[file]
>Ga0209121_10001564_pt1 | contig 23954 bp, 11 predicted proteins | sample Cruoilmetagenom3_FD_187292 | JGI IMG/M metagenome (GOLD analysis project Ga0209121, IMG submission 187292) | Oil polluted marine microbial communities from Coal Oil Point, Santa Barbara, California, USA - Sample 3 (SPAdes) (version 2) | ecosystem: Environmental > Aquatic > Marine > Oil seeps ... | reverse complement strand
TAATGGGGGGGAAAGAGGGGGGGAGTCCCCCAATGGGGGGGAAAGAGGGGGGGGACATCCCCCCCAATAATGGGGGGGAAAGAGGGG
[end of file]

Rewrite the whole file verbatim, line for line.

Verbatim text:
>Ga0209121_10001564_pt1 | contig 23954 bp, 11 predicted proteins | sample Cruoilmetagenom3_FD_187292 | JGI IMG/M metagenome (GOLD analysis project Ga0209121, IMG submission 187292) | Oil polluted marine microbial communities from Coal Oil Point, Santa Barbara, California, USA - Sample 3 (SPAdes) (version 2) | ecosystem: Environmental > Aquatic > Marine > Oil seeps ... | reverse complement strand
TAATGGGGGGGAAAGAGGGGGGGAGTCCCCCAATGGGGGGGAAAGAGGGGGGGGACATCCCCCCCAATAATGGGGGGGAAAGAGGGG